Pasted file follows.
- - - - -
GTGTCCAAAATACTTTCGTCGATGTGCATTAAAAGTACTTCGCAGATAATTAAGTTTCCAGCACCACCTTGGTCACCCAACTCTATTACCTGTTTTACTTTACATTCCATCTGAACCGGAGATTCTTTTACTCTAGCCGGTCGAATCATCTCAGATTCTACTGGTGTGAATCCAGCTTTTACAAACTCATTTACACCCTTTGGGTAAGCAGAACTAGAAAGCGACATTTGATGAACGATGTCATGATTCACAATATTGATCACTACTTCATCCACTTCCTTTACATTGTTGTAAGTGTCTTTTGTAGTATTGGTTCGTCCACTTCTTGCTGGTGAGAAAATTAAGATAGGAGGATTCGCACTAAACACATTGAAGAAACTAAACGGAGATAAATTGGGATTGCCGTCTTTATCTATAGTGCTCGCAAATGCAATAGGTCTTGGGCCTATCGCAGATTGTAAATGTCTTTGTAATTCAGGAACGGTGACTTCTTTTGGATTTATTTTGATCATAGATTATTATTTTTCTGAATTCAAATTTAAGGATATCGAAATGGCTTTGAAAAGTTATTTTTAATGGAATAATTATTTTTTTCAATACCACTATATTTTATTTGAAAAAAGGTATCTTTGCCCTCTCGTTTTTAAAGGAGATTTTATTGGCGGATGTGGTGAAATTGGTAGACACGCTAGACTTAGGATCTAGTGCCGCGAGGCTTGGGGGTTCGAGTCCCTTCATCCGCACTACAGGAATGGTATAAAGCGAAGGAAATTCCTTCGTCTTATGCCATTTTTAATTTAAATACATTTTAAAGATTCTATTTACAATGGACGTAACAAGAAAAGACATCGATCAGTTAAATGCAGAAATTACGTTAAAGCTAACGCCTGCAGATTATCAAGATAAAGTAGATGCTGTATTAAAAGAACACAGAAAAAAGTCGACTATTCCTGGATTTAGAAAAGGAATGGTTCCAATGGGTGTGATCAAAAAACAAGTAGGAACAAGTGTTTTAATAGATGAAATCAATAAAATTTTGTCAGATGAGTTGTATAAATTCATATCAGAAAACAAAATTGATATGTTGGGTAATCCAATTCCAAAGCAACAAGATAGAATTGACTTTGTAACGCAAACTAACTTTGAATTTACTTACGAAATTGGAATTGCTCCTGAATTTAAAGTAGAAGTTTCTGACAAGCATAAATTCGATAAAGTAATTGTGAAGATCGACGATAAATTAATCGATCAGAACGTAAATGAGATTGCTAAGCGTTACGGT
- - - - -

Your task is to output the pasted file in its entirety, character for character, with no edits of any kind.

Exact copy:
GTGTCCAAAATACTTTCGTCGATGTGCATTAAAAGTACTTCGCAGATAATTAAGTTTCCAGCACCACCTTGGTCACCCAACTCTATTACCTGTTTTACTTTACATTCCATCTGAACCGGAGATTCTTTTACTCTAGCCGGTCGAATCATCTCAGATTCTACTGGTGTGAATCCAGCTTTTACAAACTCATTTACACCCTTTGGGTAAGCAGAACTAGAAAGCGACATTTGATGAACGATGTCATGATTCACAATATTGATCACTACTTCATCCACTTCCTTTACATTGTTGTAAGTGTCTTTTGTAGTATTGGTTCGTCCACTTCTTGCTGGTGAGAAAATTAAGATAGGAGGATTCGCACTAAACACATTGAAGAAACTAAACGGAGATAAATTGGGATTGCCGTCTTTATCTATAGTGCTCGCAAATGCAATAGGTCTTGGGCCTATCGCAGATTGTAAATGTCTTTGTAATTCAGGAACGGTGACTTCTTTTGGATTTATTTTGATCATAGATTATTATTTTTCTGAATTCAAATTTAAGGATATCGAAATGGCTTTGAAAAGTTATTTTTAATGGAATAATTATTTTTTTCAATACCACTATATTTTATTTGAAAAAAGGTATCTTTGCCCTCTCGTTTTTAAAGGAGATTTTATTGGCGGATGTGGTGAAATTGGTAGACACGCTAGACTTAGGATCTAGTGCCGCGAGGCTTGGGGGTTCGAGTCCCTTCATCCGCACTACAGGAATGGTATAAAGCGAAGGAAATTCCTTCGTCTTATGCCATTTTTAATTTAAATACATTTTAAAGATTCTATTTACAATGGACGTAACAAGAAAAGACATCGATCAGTTAAATGCAGAAATTACGTTAAAGCTAACGCCTGCAGATTATCAAGATAAAGTAGATGCTGTATTAAAAGAACACAGAAAAAAGTCGACTATTCCTGGATTTAGAAAAGGAATGGTTCCAATGGGTGTGATCAAAAAACAAGTAGGAACAAGTGTTTTAATAGATGAAATCAATAAAATTTTGTCAGATGAGTTGTATAAATTCATATCAGAAAACAAAATTGATATGTTGGGTAATCCAATTCCAAAGCAACAAGATAGAATTGACTTTGTAACGCAAACTAACTTTGAATTTACTTACGAAATTGGAATTGCTCCTGAATTTAAAGTAGAAGTTTCTGACAAGCATAAATTCGATAAAGTAATTGTGAAGATCGACGATAAATTAATCGATCAGAACGTAAATGAGATTGCTAAGCGTTACGGT